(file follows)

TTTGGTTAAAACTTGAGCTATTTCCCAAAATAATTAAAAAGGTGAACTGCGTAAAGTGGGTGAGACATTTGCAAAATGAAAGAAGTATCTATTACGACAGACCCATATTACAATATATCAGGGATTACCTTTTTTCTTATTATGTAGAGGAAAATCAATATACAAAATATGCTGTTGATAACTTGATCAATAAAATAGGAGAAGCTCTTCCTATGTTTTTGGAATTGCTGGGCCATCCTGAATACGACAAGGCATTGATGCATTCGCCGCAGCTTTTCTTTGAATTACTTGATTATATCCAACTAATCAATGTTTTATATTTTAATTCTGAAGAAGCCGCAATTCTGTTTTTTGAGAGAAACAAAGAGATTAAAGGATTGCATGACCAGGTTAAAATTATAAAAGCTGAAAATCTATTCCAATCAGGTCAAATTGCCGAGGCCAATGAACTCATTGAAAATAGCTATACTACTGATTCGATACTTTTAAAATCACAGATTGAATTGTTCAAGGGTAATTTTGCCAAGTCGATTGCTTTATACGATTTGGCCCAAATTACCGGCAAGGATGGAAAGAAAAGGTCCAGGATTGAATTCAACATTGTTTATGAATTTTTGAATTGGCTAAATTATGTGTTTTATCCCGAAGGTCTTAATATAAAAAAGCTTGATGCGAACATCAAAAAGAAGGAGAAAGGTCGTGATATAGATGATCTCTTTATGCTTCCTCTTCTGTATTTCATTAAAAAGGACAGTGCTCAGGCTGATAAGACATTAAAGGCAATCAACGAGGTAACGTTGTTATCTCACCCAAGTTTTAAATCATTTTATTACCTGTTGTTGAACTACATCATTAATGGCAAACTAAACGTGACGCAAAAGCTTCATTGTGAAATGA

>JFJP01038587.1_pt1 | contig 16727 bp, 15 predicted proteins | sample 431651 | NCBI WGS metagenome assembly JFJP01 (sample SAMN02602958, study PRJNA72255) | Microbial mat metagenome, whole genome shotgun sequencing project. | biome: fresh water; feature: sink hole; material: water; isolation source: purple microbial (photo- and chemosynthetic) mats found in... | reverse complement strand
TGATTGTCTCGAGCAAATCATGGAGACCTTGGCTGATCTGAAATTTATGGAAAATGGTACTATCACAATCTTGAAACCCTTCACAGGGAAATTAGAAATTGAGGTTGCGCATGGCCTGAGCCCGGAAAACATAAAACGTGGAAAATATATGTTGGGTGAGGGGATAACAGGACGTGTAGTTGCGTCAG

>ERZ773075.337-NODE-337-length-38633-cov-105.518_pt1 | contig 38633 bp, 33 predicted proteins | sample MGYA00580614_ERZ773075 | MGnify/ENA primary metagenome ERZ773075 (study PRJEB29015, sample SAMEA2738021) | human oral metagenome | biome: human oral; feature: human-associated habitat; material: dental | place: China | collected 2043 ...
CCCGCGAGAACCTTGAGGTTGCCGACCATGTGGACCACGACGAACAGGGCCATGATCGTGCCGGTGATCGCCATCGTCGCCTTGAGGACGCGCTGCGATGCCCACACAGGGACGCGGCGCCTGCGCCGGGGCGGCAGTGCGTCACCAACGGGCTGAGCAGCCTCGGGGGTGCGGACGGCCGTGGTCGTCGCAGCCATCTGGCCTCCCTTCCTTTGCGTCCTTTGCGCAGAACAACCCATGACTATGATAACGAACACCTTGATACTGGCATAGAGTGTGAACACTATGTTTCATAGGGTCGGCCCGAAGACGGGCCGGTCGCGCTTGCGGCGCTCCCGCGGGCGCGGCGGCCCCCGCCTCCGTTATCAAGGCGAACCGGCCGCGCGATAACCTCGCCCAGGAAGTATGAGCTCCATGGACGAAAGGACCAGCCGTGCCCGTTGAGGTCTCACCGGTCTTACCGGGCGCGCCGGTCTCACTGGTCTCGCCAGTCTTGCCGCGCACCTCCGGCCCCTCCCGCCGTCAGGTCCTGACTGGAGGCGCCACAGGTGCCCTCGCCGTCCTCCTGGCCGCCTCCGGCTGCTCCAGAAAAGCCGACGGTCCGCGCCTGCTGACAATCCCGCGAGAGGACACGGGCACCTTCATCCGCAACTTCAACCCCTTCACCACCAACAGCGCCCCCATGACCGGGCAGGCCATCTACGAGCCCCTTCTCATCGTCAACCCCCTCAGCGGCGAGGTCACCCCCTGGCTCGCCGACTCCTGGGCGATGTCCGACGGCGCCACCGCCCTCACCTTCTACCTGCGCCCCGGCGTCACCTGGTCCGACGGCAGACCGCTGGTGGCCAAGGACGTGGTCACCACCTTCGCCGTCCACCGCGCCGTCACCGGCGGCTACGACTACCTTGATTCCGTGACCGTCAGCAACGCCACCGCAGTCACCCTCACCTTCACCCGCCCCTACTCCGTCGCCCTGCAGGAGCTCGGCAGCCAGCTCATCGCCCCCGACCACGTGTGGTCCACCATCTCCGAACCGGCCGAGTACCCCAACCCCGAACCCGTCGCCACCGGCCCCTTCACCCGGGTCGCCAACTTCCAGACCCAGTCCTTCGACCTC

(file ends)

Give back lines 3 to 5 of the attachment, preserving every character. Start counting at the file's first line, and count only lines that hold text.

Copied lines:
TGATTGTCTCGAGCAAATCATGGAGACCTTGGCTGATCTGAAATTTATGGAAAATGGTACTATCACAATCTTGAAACCCTTCACAGGGAAATTAGAAATTGAGGTTGCGCATGGCCTGAGCCCGGAAAACATAAAACGTGGAAAATATATGTTGGGTGAGGGGATAACAGGACGTGTAGTTGCGTCAG

>ERZ773075.337-NODE-337-length-38633-cov-105.518_pt1 | contig 38633 bp, 33 predicted proteins | sample MGYA00580614_ERZ773075 | MGnify/ENA primary metagenome ERZ773075 (study PRJEB29015, sample SAMEA2738021) | human oral metagenome | biome: human oral; feature: human-associated habitat; material: dental | place: China | collected 2043 ...
CCCGCGAGAACCTTGAGGTTGCCGACCATGTGGACCACGACGAACAGGGCCATGATCGTGCCGGTGATCGCCATCGTCGCCTTGAGGACGCGCTGCGATGCCCACACAGGGACGCGGCGCCTGCGCCGGGGCGGCAGTGCGTCACCAACGGGCTGAGCAGCCTCGGGGGTGCGGACGGCCGTGGTCGTCGCAGCCATCTGGCCTCCCTTCCTTTGCGTCCTTTGCGCAGAACAACCCATGACTATGATAACGAACACCTTGATACTGGCATAGAGTGTGAACACTATGTTTCATAGGGTCGGCCCGAAGACGGGCCGGTCGCGCTTGCGGCGCTCCCGCGGGCGCGGCGGCCCCCGCCTCCGTTATCAAGGCGAACCGGCCGCGCGATAACCTCGCCCAGGAAGTATGAGCTCCATGGACGAAAGGACCAGCCGTGCCCGTTGAGGTCTCACCGGTCTTACCGGGCGCGCCGGTCTCACTGGTCTCGCCAGTCTTGCCGCGCACCTCCGGCCCCTCCCGCCGTCAGGTCCTGACTGGAGGCGCCACAGGTGCCCTCGCCGTCCTCCTGGCCGCCTCCGGCTGCTCCAGAAAAGCCGACGGTCCGCGCCTGCTGACAATCCCGCGAGAGGACACGGGCACCTTCATCCGCAACTTCAACCCCTTCACCACCAACAGCGCCCCCATGACCGGGCAGGCCATCTACGAGCCCCTTCTCATCGTCAACCCCCTCAGCGGCGAGGTCACCCCCTGGCTCGCCGACTCCTGGGCGATGTCCGACGGCGCCACCGCCCTCACCTTCTACCTGCGCCCCGGCGTCACCTGGTCCGACGGCAGACCGCTGGTGGCCAAGGACGTGGTCACCACCTTCGCCGTCCACCGCGCCGTCACCGGCGGCTACGACTACCTTGATTCCGTGACCGTCAGCAACGCCACCGCAGTCACCCTCACCTTCACCCGCCCCTACTCCGTCGCCCTGCAGGAGCTCGGCAGCCAGCTCATCGCCCCCGACCACGTGTGGTCCACCATCTCCGAACCGGCCGAGTACCCCAACCCCGAACCCGTCGCCACCGGCCCCTTCACCCGGGTCGCCAACTTCCAGACCCAGTCCTTCGACCTC